DAILY INSIGHT: Equity issues and BYOD
By Steven M. Baule, CIO Advisor
This past Christmas may have been the Christmas of the
eReader. Santa’s little elves, Kindle and Nook, were working overtime this year
to stuff stockings. I have been amazed at how many of those devices have been
coming into schools after break this year. It seems as if eReaders have hit the
tipping point and now have an added momentum. This is in a district with a
poverty rate above 40%. Later this month, one of my teachers is organizing a class for the public
since she has been getting all sort of questions about using them and feels
many of the users are not bringing the devices to their full potential. Several
of my staff members have also bought new devices for themselves or family
members this year.
Recently, I have seen a number of situations arise where the
school or library leadership hasn’t addressed the issue of children in poverty.
One school librarian was promoting their eBook program but when queried about
how those without readers could access the materials; the librarian stated the
school had some loaners. However, children wanting to use loaners, needed to
leave a $150 security deposit for the device. Clearly, this would be limiting
to many families, particularly when many don’t even have checking accounts from
which to write such a deposit. A
public library is being protested for purchasing eBooks and other electronic
resources since all patrons are unable to access them. The library hasn’t
articulated how they make those items available to patrons without access to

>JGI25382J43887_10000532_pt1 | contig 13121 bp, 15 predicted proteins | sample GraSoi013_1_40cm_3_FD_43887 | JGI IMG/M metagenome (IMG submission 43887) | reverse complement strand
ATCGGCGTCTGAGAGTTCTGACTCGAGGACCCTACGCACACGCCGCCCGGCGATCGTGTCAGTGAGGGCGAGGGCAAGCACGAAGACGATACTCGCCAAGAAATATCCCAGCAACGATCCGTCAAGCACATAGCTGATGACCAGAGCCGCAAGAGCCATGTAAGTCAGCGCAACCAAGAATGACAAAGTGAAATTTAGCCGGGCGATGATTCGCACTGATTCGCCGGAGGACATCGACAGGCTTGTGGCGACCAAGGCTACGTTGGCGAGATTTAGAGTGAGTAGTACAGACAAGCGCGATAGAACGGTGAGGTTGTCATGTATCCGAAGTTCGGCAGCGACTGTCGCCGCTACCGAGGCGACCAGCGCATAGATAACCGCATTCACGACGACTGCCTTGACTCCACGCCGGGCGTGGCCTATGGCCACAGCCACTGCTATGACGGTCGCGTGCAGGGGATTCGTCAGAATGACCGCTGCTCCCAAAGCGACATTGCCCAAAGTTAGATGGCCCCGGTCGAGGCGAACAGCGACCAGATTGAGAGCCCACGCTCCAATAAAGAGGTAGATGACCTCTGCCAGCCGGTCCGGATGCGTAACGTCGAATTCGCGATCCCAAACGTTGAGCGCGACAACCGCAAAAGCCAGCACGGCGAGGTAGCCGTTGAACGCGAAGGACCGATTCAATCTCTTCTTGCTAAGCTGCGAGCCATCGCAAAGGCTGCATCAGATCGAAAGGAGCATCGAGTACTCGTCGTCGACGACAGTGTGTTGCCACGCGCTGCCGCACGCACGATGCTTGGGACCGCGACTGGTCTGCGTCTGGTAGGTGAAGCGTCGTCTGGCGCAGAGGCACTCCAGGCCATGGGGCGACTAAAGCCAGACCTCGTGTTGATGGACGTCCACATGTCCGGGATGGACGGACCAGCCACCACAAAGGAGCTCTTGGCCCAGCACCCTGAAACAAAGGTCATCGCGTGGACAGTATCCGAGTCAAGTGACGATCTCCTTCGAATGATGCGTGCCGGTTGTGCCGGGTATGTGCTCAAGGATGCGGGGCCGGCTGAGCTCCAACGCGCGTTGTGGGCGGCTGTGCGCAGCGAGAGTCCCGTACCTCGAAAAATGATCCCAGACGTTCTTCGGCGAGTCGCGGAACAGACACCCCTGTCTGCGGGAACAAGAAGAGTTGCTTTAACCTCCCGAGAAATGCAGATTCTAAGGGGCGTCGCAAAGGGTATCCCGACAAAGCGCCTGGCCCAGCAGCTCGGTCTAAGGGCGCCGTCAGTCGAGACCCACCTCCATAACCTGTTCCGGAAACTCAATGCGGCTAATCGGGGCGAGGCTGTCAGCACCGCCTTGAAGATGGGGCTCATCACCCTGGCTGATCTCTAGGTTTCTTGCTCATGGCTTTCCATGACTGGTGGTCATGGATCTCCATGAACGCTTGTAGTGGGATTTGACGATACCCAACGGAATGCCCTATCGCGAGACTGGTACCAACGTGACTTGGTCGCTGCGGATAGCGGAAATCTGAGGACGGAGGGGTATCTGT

eReaders. Perhaps they should consider some type of loaner program; one without
a hefty deposit. The protesters only want print books purchased, so everyone
can have equal access. Of course, I am not sure how that is the case where not
all patrons speak the same language or have the same reading levels. Similarly,
I am nearly certain that school and libraries ordering eBooks are also ordering
paper copies of the same items. However, it is the public feeling that some are
being disenfranchised that is concerning.
Public libraries and public schools have often been the way
in which new technologies are introduced to school children and in many school
districts. When I was a high school principal, we had a 1:1 laptop program for
students and many of those students were unable to pay for their computers. We
worked with a number of local agencies and businesses to find funding, so no
child was excluded from the program because of need. Such an approach is
essential. Especially those of us in public schools must ensure that we are
providing for the needs of all of our children. We cannot allow any of our
children to be left on the wrong side of the digital divide.
As technology leaders in schools develop plans for bringing
more technology into schools and particularly in those programs where there is
a BYOD (bring your own device) component, it is essential to ensure that the
issue of equity and equal access for all children has been considered and that
a solid plan is in place to address those issues. Reaching out to local service
organizations and businesses may assist the district in providing better access
for all children both during and outside of the school day.
Steven M. Baule is currently superintendent of North Boone CUSD 200 in Poplar Grove, IL. He has written several books on aspects of library and technology management and planning.